The motorcycle featured here was the example sold to Ike Chennhal. Aboard his new and expensive pride and joy, Ike was immediately competitive at the local circuits Symmons Plains and Baskerville, and especially so at the once-a-year public roads event at Longford, where the long straights suited the Yamaha well. Occasionally, Ike would share the bike with fellow Launceston rider Ian Tilley, who always gave a good account of himself as well. By 1969 the Yamaha was uncompetitive and troublesome, and was sold to the Tasmanian Yamaha distributors, whereupon it passed through various hands before vanishing from the scene. What is known is that the original engine suffered the inevitable crankshaft failure and was unceremoniously consigned to the local dump – replaced by a roadster YDS3 powerplant. The eggshell-thin alloy fuel tank was also scrapped, but virtually everything else was retained as the TD1-A carried on a less conspicuous life as a club racer. For most people, the Chenhall Yamaha was but a distant memory by the time it appeared as a lot at Tulloch’s Auctions in Launceston in 2002. There were few bidders for the tatty looking old racer, but John Rettig, a Hobart-based former successful rider, knew what he was looking for – and a bid $2,000 secured it. John had done his homework and had identified chassis number T1-077 as the famous Chenhall bike. The frame still carried the extra lugs above the footrests where Ike had fitted a cross-over shaft to swap the gear change from left to right.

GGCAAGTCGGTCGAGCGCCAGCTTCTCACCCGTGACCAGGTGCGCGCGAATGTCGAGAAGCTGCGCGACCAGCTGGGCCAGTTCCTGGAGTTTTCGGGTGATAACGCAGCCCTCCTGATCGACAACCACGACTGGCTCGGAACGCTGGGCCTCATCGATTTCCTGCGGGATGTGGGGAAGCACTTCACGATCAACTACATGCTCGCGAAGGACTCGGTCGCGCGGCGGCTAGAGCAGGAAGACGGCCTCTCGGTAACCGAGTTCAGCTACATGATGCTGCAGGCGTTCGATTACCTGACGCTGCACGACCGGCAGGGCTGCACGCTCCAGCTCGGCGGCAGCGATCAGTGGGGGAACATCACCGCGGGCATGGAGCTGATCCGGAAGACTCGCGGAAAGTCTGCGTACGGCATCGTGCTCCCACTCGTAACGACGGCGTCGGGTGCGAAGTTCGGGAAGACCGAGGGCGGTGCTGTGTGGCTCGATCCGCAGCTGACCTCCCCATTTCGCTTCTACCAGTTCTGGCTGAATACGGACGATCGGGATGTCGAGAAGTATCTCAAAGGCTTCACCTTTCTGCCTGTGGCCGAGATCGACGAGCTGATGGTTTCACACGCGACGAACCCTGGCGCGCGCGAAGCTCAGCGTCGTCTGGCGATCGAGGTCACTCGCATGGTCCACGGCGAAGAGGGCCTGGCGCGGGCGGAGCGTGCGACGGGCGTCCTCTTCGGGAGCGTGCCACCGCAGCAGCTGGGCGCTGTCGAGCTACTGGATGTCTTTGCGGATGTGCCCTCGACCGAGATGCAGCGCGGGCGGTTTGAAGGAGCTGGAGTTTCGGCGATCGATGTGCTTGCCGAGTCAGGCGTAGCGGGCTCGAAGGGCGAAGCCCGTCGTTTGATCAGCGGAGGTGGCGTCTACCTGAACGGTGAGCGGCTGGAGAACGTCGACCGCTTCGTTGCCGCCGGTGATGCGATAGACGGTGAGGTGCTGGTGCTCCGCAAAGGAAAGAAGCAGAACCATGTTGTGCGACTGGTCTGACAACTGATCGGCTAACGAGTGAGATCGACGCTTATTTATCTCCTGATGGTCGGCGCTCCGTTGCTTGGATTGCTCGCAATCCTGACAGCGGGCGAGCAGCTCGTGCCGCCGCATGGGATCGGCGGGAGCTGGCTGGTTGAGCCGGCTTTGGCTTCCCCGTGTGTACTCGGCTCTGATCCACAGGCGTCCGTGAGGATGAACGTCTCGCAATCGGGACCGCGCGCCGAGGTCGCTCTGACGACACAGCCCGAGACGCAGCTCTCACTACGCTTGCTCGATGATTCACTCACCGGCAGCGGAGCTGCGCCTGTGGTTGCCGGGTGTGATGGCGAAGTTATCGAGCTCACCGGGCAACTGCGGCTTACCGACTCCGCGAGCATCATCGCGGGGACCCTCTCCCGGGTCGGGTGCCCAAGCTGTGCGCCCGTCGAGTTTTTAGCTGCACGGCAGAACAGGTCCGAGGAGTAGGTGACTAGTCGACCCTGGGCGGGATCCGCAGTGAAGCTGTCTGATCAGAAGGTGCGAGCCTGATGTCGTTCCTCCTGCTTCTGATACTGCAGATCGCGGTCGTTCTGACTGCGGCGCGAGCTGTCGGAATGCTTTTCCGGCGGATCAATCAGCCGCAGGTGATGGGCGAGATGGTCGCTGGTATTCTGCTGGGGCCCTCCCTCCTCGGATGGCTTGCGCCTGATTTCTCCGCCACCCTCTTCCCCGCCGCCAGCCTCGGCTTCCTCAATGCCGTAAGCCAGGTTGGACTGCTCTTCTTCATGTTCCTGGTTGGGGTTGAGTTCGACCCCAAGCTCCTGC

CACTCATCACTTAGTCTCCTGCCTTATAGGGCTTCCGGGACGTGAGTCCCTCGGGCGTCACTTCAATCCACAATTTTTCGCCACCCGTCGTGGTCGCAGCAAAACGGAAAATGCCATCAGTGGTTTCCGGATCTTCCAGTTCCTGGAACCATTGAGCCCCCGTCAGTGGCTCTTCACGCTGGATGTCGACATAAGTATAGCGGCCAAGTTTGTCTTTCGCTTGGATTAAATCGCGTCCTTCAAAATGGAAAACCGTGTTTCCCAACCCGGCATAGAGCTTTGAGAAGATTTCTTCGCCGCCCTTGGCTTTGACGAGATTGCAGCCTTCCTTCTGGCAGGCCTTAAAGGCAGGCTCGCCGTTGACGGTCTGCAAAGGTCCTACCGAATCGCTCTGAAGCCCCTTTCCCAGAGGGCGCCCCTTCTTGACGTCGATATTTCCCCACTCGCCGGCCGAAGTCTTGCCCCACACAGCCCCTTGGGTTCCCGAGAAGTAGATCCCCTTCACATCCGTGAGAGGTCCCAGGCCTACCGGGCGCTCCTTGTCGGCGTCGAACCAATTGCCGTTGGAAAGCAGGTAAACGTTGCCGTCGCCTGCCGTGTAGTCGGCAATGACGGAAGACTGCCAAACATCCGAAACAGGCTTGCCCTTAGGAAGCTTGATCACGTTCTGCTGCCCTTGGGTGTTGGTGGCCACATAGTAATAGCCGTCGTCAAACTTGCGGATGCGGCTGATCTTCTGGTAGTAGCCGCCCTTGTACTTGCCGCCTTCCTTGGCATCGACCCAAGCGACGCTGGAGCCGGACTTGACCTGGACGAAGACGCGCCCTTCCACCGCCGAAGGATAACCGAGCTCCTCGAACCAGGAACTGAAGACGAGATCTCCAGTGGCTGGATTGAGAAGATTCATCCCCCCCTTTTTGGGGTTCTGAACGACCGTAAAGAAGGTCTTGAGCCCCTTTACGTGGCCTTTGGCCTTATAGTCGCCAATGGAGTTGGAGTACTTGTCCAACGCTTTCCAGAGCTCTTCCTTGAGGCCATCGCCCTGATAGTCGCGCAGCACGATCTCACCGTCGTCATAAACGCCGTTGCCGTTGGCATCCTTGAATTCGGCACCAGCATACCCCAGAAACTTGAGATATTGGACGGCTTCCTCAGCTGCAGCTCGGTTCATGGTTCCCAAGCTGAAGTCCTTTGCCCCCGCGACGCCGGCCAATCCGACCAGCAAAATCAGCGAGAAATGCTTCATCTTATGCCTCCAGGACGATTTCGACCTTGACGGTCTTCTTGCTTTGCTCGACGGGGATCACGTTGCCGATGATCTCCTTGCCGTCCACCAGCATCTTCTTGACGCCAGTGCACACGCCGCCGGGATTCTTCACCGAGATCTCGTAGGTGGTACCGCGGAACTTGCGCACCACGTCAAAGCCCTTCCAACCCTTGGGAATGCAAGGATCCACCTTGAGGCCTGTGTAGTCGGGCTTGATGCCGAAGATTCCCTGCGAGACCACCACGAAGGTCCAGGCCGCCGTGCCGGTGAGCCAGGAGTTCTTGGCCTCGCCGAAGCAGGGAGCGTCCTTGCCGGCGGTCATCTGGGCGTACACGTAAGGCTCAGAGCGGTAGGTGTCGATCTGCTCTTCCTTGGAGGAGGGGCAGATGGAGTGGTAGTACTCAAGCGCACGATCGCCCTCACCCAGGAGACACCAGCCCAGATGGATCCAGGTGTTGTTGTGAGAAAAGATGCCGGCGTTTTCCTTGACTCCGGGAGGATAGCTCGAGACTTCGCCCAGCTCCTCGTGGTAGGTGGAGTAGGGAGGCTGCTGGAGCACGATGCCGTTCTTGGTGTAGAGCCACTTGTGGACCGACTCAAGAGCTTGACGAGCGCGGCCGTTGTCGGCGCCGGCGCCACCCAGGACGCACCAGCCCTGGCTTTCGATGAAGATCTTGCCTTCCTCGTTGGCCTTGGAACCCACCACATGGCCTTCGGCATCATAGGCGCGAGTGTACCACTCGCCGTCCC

Thus began an 18-month rebuild that involved Rettig in a global search for the missing bits to restore the TD1-A to its former glory. Miraculously, considering the rarity of the model, a brand new petrol tank was found in the USA, and a complete, if well-used bottom half of an engine also came from the States. The original TD1-A cylinder barrels were plated using the Porsche-developed Nikasil process, and a lengthy search turned up a pair in Australia, along with a set of cylinder heads. The carburettors, British Amals made under licence in Japan and fitted with remotely-mounted Mikuni float bowls, came via Perth-based Yamaha expert Les Hawkes, who has a collection of early racers (including a TD1-A) himself. The handlebar levers, unique to this model, had to be individually cast and machined.
The Rettig TD-1A is a fascinating reminder of the bike that started the 250 class revolution more than 40 years ago. Yamaha, to its credit, learned quickly from its mistakes and every subsequent model was an improvement on the previous one. Within ten years of the TD1’s introduction, grids worldwide were totally dominated by the Yamaha twins in their various forms. With the British tackle gone and Italian racing lightweights scarce, you can only wonder if road racing would have survived at all without the lineage that the TD1-A started.